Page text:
Monday, 19 May 2014

Force on Force Modern wargaming rules. Osprey Publications and Ambush Alley games initial impressions and Review


 As a gamer my tastes are varied, and there is nothing i enjoy more than a nice new rulebook.
Gaming rules come in all sorts of types, and sets.  And believe me I have seen all sorts ranging in quality from the printed out or photocopied rule sets to the almost “coffee table” style book. 


Force on Force defiantly falls into the second category.  Its a full colour 220 page hard Back book and you can see that it has received the "Osprey touch" full of beautiful artwork, photographs, clear printing and well bound.  It Is a book I'm proud to leave out to be seen. 


Its a comprehensive tome covering warfare from the end of ww2 to the conflicts seen in today's news.  This is the main book covering the rules, some scenarios and lists.  There are expansion books for everything from the war in Iraq to the African bush wars.
As you flip through you see how well the its laid out.  The graphic design is beautiful, with out it being intrusive
It features a well laid our table of contents and a handy index, both bugbears when books don't include them, as it makes flipping for that rarely used rule in game so much harder.
The Back of the book contains lists and some sample scenarios ranging from Vietnam to the Falklands.
The issue with the game that some might have is that it is not "pointed" the units in the book have no "cost" so creating your own scenarios, you may have to juggle things to get it right, but there are so many books out there its no a problem.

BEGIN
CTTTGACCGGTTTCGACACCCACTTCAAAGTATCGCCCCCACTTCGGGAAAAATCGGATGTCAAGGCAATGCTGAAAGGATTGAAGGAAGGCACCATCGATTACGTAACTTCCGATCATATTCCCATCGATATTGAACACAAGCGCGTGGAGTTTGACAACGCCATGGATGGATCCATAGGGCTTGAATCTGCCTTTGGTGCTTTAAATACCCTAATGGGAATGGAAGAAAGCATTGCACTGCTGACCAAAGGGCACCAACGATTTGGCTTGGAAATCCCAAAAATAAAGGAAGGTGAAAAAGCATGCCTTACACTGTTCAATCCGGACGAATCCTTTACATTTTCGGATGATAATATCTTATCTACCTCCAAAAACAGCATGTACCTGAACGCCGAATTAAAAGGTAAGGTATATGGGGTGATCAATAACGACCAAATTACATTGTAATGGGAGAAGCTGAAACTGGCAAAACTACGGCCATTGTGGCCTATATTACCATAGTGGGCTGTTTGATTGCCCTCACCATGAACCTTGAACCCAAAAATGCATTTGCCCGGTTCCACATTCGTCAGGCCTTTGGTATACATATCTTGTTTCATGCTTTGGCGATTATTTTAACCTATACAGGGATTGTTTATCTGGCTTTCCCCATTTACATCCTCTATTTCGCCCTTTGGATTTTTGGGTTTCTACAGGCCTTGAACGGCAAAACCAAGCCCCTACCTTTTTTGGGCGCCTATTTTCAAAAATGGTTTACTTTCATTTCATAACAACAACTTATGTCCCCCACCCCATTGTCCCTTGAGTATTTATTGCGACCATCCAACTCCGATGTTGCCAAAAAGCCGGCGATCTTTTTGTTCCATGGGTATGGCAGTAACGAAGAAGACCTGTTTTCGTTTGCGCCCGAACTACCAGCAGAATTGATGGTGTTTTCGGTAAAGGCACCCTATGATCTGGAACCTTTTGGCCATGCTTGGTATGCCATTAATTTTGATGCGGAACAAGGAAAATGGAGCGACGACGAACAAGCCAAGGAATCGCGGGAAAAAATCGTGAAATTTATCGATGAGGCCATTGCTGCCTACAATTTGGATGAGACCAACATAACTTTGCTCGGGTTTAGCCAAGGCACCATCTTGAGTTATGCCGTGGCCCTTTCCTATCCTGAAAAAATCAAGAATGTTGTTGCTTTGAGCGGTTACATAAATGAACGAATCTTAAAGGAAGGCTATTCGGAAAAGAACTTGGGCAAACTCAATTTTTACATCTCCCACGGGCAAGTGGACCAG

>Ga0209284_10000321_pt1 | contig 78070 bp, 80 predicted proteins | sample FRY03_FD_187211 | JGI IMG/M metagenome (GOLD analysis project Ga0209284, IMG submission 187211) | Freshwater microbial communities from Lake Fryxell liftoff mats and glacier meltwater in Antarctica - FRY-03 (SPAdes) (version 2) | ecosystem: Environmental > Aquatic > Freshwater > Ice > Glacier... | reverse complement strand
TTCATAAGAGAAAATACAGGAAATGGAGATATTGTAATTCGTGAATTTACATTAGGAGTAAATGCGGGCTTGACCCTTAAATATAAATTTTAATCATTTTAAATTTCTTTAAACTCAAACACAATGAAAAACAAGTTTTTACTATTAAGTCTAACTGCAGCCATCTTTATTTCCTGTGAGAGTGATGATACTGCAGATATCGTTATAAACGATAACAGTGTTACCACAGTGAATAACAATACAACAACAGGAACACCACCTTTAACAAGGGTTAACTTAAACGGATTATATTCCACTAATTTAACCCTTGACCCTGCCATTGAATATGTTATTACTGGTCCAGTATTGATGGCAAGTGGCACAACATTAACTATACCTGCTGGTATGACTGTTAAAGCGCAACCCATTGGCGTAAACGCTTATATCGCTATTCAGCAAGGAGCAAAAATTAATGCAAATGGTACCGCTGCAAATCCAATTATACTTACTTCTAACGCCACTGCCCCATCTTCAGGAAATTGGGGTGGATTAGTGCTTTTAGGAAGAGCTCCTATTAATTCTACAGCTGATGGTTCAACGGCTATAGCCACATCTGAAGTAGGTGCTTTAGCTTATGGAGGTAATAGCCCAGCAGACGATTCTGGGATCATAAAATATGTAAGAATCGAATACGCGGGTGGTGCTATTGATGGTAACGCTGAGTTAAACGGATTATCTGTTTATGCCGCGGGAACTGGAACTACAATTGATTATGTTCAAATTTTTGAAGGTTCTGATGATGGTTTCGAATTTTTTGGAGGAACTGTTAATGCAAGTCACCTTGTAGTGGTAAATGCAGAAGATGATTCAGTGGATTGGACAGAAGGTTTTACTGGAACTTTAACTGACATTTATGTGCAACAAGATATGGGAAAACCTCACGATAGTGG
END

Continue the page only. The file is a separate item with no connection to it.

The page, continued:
The book features two distinct styles of combat, Symmetrical, as in combat against two "standard" forces, such as the British Army and Soviet forces.
The second style is Asymmetric combat, which is regular forces against insurgent style forces, and is a different style of game using the same rules with some additions.
The book opens with a nice introductory session, suggesting a range of different figure manufacturers to use in different scales as there is no pre-set scale for the game.  20mm 1/72 is recommended though.
Throughout you see designers notes on why such a rule is a certain way, and plenty of examples explained.  Though no diagrams.  It is not such a bad thing though as on first reading the rules I didn't seem to need any, but only tabletop time can determine if that is the case. 

There are so many things you can do in this game, there are rules for POWs, wounded troops, night fighting, suppressed weapons, vehicles, air support, artillery, civilians on the battlefield. Too many to mention but they add up to allowing many options for your gaming enjoyment.


 The basic  mechanics of the game are rather simple. It is based on operational units or squads. Instead of points based it is scenario based, with the scenario dictating set up. Who goes first or initiative is also dictated by the scenario. The main rule to remember is that a roll a 4+ is needed for most actions. All combat, morale and tests are determined by varying the number of dice that you are allowed to roll. The quality of the troops determines the type of die that you will use - untrained troops use D6’s, Experienced troops D8’s, Veterans D10’s and Elites D12’s.  As standard infantry weapons such as the M16, AK series, or the SLRs do not have different weapon stats, as the game goes along the line of the the quality of the troops is what gives you the edge in battle, and the weaponry only provides support.  A well trained troop will shoot as effectively with an AK as an M16, and it works in reverse as well, a random citizen will blaze as wildly with both guns.
I must say I am rather impressed overall with the book, though a little nervous of being let loose with no point limits!
I hope to grab some of the other supplements and share them with you on here. In the mean time, go grab a copy, well thought, beautifully presented and fun looking a good set and a fine addition to your bookcase.  The sheer amount of information along side rules in here is worth it alone!